Can We Save the Coral Reefs?
Australia’s Great Barrier Reef is the biggest coral reef system in the world and home to more than 1,500 species of fish. With roughly 900 islands and over 2,900 individual reefs, it is the only living organism you can see from space!
Something that big may seem invincible, but it’s actually in immense danger. Climate change, rising sea temperatures, deforestation, agricultural run-off, coral mining, unsustainable tourism, over-fishing, and even the use of non-reef-safe sunscreen are all threatening its existence.
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And the Great Barrier Reef is not alone…according to UNESCO, if life continues as usual, then all 29 coral-containing World Heritage sites will no longer exist as functioning coral reef ecosystems by the end of this century. Is there any hope?
Nature is a huge force that has the incredible power to repair and regenerate itself. In fact, an international study has shown that climate solutions that harness the power of nature could account for 37% of all actions needed by 2030 to reduce global warming.
What’s more, despite numerous mass bleachings, coral reefs have demonstrated the remarkable ability to recover, especially in areas where there are less local stressors (i.e. human activities, such as agricultural run-off, over-fishing, etc.).
Projects Saving the Coral Reefs
We humans are pretty awesome at pushing for positive change as well - there are now many foundations working to save the coral reefs in Australia and the rest of the world! Below are just a couple of examples of Australian initiatives working towards the protection of our beautiful marine ecosystems.
Greening Australia’s Reef Aid Project addresses the two biggest threats to the future of the Great Barrier Reef - climate change and poor water quality.
It’s estimated that each year, millions of tonnes of fine sediment flows into the sea from eroding land. The flow of sediment has the effect of choking the reef’s fish and coral, creating blooms of algae and hampering its ability to recover from bleaching. Additionally, Australia has lost over 50% of its coastal wetlands, which would normally have filtered out a large amount of this sediment.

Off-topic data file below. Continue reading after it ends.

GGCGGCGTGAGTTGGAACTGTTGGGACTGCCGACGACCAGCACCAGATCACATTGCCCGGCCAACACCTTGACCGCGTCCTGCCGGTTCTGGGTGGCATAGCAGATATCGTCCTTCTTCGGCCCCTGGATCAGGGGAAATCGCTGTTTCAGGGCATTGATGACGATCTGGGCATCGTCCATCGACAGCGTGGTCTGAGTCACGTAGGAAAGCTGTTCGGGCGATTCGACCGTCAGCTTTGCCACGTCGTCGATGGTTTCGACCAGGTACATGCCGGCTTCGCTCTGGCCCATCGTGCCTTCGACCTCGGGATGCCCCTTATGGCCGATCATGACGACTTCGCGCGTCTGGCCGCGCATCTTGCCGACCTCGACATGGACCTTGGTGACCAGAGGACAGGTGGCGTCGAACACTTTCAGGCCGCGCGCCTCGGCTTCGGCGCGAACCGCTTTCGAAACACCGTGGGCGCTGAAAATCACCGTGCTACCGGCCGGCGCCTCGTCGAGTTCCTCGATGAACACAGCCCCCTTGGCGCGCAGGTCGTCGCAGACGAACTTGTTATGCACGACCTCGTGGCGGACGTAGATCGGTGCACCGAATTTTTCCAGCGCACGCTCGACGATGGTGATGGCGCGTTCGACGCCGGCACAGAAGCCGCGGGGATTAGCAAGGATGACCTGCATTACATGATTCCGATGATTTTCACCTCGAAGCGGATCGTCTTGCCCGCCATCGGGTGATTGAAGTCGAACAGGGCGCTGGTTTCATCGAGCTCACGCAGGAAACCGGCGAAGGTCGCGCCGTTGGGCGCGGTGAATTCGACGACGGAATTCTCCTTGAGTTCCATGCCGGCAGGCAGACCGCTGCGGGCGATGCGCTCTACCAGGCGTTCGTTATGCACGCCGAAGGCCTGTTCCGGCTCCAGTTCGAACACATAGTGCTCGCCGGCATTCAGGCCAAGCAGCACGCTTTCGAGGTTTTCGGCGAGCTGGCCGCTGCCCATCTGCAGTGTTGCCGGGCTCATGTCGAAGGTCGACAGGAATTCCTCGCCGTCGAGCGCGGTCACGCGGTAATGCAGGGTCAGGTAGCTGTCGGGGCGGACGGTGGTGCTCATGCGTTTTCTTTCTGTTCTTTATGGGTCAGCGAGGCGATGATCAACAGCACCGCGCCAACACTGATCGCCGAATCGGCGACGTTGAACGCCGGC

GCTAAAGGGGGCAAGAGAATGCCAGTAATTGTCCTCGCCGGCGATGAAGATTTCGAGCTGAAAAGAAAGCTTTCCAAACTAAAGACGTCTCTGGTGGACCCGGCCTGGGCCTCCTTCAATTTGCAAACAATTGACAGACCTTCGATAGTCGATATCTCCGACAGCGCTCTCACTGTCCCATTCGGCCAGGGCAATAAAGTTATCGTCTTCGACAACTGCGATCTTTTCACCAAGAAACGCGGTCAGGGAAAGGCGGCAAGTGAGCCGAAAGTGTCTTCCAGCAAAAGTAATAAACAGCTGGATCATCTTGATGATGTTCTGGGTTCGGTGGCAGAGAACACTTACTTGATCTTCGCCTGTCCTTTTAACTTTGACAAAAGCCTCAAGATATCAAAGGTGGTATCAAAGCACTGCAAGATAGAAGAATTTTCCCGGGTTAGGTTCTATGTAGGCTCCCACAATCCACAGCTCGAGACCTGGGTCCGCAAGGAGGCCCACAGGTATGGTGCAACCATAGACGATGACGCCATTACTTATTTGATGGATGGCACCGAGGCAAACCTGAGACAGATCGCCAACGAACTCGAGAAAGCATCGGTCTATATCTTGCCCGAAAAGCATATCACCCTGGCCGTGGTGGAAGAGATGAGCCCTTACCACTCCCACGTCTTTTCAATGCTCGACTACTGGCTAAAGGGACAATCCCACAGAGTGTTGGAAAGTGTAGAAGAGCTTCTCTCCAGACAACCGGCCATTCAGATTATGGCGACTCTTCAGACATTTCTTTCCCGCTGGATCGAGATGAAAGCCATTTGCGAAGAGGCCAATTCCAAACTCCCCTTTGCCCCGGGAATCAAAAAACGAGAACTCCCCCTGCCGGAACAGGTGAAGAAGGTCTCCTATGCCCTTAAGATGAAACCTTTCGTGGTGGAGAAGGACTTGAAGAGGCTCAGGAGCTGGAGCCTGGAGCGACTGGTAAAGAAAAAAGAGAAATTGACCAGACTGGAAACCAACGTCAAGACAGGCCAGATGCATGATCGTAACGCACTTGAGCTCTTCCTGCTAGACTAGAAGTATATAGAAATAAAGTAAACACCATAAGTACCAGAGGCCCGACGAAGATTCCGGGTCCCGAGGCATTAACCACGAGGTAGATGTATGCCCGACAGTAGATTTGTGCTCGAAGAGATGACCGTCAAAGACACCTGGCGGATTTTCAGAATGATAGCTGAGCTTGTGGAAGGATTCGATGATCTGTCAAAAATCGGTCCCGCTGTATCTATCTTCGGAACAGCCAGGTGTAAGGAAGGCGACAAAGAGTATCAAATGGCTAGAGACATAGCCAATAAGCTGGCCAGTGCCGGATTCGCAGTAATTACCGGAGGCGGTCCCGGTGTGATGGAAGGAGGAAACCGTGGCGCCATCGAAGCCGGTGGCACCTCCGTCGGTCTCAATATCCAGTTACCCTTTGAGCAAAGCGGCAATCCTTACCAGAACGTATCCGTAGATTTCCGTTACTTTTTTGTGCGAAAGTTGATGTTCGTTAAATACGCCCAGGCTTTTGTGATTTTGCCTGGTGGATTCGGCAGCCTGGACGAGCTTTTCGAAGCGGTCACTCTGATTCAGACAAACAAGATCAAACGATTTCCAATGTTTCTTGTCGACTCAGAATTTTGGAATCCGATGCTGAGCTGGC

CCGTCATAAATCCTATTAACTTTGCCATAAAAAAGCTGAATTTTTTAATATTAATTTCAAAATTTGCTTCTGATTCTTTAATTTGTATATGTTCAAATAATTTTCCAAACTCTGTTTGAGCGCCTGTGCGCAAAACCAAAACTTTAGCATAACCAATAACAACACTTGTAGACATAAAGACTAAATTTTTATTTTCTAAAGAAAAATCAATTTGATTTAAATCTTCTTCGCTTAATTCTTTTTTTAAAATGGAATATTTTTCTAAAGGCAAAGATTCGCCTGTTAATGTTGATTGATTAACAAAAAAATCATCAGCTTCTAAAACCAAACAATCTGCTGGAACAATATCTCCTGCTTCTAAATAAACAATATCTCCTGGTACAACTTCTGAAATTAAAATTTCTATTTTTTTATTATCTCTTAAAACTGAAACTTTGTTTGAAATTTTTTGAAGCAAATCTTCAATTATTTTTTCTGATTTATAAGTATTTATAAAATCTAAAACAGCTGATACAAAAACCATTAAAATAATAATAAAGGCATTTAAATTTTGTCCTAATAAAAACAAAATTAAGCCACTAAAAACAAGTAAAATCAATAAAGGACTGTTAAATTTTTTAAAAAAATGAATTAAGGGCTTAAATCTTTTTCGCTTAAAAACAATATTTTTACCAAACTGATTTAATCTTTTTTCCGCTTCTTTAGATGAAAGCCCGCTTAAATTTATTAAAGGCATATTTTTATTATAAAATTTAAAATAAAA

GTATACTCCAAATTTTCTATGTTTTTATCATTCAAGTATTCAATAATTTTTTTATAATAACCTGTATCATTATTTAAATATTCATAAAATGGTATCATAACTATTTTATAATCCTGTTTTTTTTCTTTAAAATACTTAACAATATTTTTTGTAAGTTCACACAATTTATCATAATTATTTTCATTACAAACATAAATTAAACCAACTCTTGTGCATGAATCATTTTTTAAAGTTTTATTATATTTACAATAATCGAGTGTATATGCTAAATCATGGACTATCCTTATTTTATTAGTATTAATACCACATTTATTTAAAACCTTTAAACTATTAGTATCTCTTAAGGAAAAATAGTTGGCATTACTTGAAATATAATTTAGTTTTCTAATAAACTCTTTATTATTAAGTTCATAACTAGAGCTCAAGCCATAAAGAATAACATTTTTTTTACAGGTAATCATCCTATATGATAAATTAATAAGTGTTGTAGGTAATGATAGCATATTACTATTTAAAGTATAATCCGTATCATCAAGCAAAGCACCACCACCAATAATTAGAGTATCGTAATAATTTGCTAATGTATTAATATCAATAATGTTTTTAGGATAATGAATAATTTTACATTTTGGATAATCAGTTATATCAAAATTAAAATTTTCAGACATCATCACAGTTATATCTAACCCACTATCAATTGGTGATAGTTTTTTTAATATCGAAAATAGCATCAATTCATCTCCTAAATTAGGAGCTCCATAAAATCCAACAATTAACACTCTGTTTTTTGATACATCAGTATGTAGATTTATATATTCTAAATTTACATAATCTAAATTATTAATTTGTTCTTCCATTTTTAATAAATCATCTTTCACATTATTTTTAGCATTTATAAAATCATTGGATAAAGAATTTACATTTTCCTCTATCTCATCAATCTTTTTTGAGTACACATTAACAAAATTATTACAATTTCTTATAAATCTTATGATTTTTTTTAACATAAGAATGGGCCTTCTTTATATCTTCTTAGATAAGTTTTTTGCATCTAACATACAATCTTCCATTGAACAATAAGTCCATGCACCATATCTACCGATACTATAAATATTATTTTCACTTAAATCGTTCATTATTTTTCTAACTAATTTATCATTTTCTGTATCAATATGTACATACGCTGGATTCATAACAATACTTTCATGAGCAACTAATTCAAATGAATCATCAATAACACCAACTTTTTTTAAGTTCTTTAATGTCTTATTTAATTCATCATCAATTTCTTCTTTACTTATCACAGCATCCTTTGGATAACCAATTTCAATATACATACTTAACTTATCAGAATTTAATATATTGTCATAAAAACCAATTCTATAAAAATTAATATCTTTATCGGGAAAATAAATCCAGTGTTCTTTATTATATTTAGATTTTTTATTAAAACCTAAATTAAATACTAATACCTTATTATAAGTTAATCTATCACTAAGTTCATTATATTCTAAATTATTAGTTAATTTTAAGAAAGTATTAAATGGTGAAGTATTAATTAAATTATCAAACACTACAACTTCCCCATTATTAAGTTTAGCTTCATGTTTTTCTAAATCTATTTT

Consequently, Greening Australia is in the process of stopping sediment at its source by revegetating eroding land and restoring vital coastal wetlands in order to protect the coral reefs and to improve overall water quality. In doing so, they plan to reforest 10 million hectares across Australia, which will sequester 100 million tonnes of carbon dioxide every year! Ultimately, they aim to reduce climate change by cutting Australia’s carbon emissions by 20%.
To complement the work Greening Australia is doing to prevent future harm to Australia’s coral reefs, the Reef Restoration Foundation is working on restoring the damage that has already been done. They use a process similar to that used by gardeners, where cuttings are taken from plants and used to grow new ones.
They start by taking small cuttings from healthy corals that survived the mass bleaching events in 2016 and 2017. Therefore, the corals are hopefully more resilient to climate change conditions and challenges, such as higher water temperatures. These are then grown on coral tree frames in protected ocean nurseries close-by to damaged reefs.
The tree frames enable the coral cuttings to grow at an accelerated rate and, after 6-12 months, they are introduced to a damaged reef to promote its recovery and regeneration. The project has shown great success - from the 24 pieces of originally harvested coral, they grew 246 new coral colonies and they now have around 650 corals growing in their Fitzroy Island nursery.
What Can We Individuals Do to Save the Coral Reefs?
Reading about the work done by these epic foundations is so inspiring, but what can we do to help? For starters, we can make donations to the projects that are already doing such amazing work. Additionally, if you prefer something more hands-on, then volunteering is another great way to make a contribution.
Moreover, there are many ways in which you can change your personal habits to lead a more reef-friendly lifestyle. For more information on what you can do to save the coral reefs, check out our advice on reef-safe products and practices.